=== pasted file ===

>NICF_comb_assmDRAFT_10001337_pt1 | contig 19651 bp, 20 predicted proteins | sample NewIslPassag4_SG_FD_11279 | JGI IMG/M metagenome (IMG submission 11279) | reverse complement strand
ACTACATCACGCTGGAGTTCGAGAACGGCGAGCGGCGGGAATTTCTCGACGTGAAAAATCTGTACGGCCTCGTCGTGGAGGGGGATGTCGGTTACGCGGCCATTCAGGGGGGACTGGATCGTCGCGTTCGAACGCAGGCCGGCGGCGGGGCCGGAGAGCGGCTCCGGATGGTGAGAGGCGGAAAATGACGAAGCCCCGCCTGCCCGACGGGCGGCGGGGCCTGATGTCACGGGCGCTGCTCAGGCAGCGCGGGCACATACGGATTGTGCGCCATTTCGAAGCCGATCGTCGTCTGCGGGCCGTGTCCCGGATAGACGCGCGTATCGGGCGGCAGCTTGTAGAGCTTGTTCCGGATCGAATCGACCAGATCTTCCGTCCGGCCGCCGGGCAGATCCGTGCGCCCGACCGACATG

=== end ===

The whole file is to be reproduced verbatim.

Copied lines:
>NICF_comb_assmDRAFT_10001337_pt1 | contig 19651 bp, 20 predicted proteins | sample NewIslPassag4_SG_FD_11279 | JGI IMG/M metagenome (IMG submission 11279) | reverse complement strand
ACTACATCACGCTGGAGTTCGAGAACGGCGAGCGGCGGGAATTTCTCGACGTGAAAAATCTGTACGGCCTCGTCGTGGAGGGGGATGTCGGTTACGCGGCCATTCAGGGGGGACTGGATCGTCGCGTTCGAACGCAGGCCGGCGGCGGGGCCGGAGAGCGGCTCCGGATGGTGAGAGGCGGAAAATGACGAAGCCCCGCCTGCCCGACGGGCGGCGGGGCCTGATGTCACGGGCGCTGCTCAGGCAGCGCGGGCACATACGGATTGTGCGCCATTTCGAAGCCGATCGTCGTCTGCGGGCCGTGTCCCGGATAGACGCGCGTATCGGGCGGCAGCTTGTAGAGCTTGTTCCGGATCGAATCGACCAGATCTTCCGTCCGGCCGCCGGGCAGATCCGTGCGCCCGACCGACATG